How to Treat Anaphylaxis.

How to Treat Anaphylaxis.

You do need to act quickly if anaphylaxis starts!

If you notice any or all of the following symptoms: tingling and swelling of the lips, eyes and face, itching/rash, tightening of the throat, difficulty in breathing, get them to use their auto-injector or assist them to administer it.
Call 999 or 112 for an ambulance immediately, stating ‘anaphylaxis’.

It has been recorded that one in five fatal food-allergic reactions do happen at school. It is possible that schools can now purchase emergency auto-injector treatment for anaphylaxis. This is a backup auto-injector for any child in their care who has already been prescribed these devices for anaphylaxis.
Although it is not compulsory, many schools indicate that they have welcomed this change as part of their duty of care to children at risk of anaphylaxis.
Acute allergic reactions can be life threatening. It is crucially important you recognise the problem and know what to do quickly to save a child’s life.
Avoid any known allergens. For mild allergic reactions, an antihistamine tablet or syrup can be effective but takes at least 15 minutes to work.
If you are concerned that the reaction could be systemic (all over) and life threatening, it is imperative that the use of an adrenaline auto-injector be immediate. It is far better to give adrenaline and not to have needed it, than to give it too late.

Adrenaline acts very quickly to constrict blood vessels, relax smooth muscles in the lungs to improve breathing, stimulate the heartbeat and help to stop swelling around the face and lips.
You should administer the injector, or help the sufferer to administer it themselves, as quickly as possible. Then call for an ambulance stating clearly that the person is having an acute anaphylactic reaction.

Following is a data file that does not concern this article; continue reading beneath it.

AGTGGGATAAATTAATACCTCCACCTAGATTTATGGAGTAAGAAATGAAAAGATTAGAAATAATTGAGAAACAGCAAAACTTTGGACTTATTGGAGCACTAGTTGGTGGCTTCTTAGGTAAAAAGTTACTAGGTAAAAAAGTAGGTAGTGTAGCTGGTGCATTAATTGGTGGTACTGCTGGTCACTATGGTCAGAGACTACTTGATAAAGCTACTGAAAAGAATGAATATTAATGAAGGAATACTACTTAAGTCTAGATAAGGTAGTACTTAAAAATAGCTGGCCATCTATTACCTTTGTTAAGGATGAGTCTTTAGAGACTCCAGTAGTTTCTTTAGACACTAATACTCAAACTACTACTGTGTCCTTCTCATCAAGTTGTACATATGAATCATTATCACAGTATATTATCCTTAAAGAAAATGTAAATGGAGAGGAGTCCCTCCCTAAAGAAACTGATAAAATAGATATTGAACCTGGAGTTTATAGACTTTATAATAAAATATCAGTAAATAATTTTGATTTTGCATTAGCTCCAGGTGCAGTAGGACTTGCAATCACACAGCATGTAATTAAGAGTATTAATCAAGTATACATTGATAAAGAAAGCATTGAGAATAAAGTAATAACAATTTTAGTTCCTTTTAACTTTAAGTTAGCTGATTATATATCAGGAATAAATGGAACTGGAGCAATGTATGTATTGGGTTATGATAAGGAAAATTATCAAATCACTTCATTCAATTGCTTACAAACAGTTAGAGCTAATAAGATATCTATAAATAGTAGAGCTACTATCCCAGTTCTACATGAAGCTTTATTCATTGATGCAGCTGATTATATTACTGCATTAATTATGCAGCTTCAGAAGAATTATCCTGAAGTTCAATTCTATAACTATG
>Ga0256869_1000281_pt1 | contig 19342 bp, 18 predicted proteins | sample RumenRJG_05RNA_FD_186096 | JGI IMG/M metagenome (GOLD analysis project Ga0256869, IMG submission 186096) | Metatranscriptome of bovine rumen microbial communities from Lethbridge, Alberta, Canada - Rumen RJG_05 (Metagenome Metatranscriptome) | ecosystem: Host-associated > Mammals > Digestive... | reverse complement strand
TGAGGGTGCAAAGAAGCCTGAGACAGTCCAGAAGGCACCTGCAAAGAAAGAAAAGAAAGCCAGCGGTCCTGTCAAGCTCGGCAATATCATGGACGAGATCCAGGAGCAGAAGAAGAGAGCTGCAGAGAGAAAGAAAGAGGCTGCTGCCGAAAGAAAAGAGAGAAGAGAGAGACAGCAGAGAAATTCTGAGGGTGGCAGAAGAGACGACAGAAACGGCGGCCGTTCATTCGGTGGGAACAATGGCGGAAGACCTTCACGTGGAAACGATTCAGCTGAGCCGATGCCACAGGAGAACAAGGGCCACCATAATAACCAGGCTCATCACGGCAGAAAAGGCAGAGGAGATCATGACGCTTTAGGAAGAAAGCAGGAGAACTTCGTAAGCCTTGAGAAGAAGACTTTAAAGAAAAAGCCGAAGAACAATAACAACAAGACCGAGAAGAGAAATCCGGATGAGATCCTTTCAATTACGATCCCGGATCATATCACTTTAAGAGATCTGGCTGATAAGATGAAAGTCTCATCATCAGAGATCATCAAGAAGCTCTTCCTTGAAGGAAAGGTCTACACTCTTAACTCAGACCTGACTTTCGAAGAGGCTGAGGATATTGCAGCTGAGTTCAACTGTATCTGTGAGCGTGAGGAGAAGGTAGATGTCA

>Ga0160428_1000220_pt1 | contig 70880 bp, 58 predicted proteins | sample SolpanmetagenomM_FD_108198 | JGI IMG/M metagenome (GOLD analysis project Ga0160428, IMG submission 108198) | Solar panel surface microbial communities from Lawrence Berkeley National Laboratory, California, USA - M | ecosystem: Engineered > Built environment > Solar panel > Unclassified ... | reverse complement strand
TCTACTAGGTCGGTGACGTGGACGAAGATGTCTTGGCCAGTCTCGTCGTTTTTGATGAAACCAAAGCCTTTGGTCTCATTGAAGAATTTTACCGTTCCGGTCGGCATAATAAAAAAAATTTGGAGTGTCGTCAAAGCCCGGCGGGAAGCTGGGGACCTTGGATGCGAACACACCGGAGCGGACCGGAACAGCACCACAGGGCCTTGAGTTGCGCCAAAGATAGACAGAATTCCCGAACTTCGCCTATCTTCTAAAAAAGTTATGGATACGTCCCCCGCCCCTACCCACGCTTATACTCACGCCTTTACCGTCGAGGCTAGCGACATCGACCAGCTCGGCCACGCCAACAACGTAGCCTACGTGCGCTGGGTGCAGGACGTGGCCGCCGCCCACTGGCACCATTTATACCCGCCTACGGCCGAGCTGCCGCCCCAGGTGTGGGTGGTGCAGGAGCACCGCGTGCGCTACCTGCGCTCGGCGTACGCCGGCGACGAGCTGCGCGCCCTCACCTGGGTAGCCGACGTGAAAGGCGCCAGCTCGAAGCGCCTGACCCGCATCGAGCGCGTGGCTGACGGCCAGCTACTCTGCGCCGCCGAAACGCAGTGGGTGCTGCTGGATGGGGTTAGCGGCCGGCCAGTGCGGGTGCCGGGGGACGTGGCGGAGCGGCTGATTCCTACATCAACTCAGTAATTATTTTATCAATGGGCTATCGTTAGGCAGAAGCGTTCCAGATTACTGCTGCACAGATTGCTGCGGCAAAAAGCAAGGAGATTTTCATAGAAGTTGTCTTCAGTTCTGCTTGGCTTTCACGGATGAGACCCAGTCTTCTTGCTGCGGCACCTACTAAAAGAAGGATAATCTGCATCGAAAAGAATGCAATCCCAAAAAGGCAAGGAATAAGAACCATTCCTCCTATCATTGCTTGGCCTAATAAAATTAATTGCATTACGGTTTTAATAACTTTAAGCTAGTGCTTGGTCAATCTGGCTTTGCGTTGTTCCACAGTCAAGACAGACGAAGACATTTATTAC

Adrenaline should rapidly treat the most dangerous symptoms of anaphylaxis, including throat swelling, difficulty breathing, and low blood pressure.
However they are likely to need additional medication in hospital to control the reaction.
Adrenaline is metabolised very quickly – it is very important you call an ambulance as soon as an auto-injector has been given as its effects can wear off within about 15 minutes.
Another injector can be given 5-15 minutes after the first if necessary.
Phone for an ambulance.


Using emergency adrenaline auto-injectors in schools
Guidance for schools on creating a policy around the use of emergency auto-injectors (AAI)


First Aid Training North East Ltd is a fully regulated First Aid Training provider; our trainers are highly experienced professionals who will tailor the training to your needs.

We run a variety of courses covering adult and child First Aid in a school setting: Paediatric First Aid covering the full Ofsted syllabus, the Fully Regulated Emergency First Aid at Work (EFAW) tailored to Schools and a short 4 hour Emergency First Aid for Schools course covering CPR, choking, asthma, head injuries, minor and major bleeds, fitting and other common medical emergencies in a school setting.

We are happy to arrange bespoke courses for you on many topics and cover specific illnesses such as diabetes, asthma, seizures and acute allergic reaction.

Our website contains a wide range of free resources including posters on adrenalin auto-injector, which are available on request.
Please call, text or email our team and let us know how we can help.
Tel / text: 07378 306077

First Aid Training North East Ltd provides this information for guidance. It is not in any way a substitute for medical advice. First Aid Training North East Ltd is not responsible or liable for any diagnosis made, or actions taken based on this information. It is strongly advised that you attend a practical First Aid course to understand what to do in a medical emergency.

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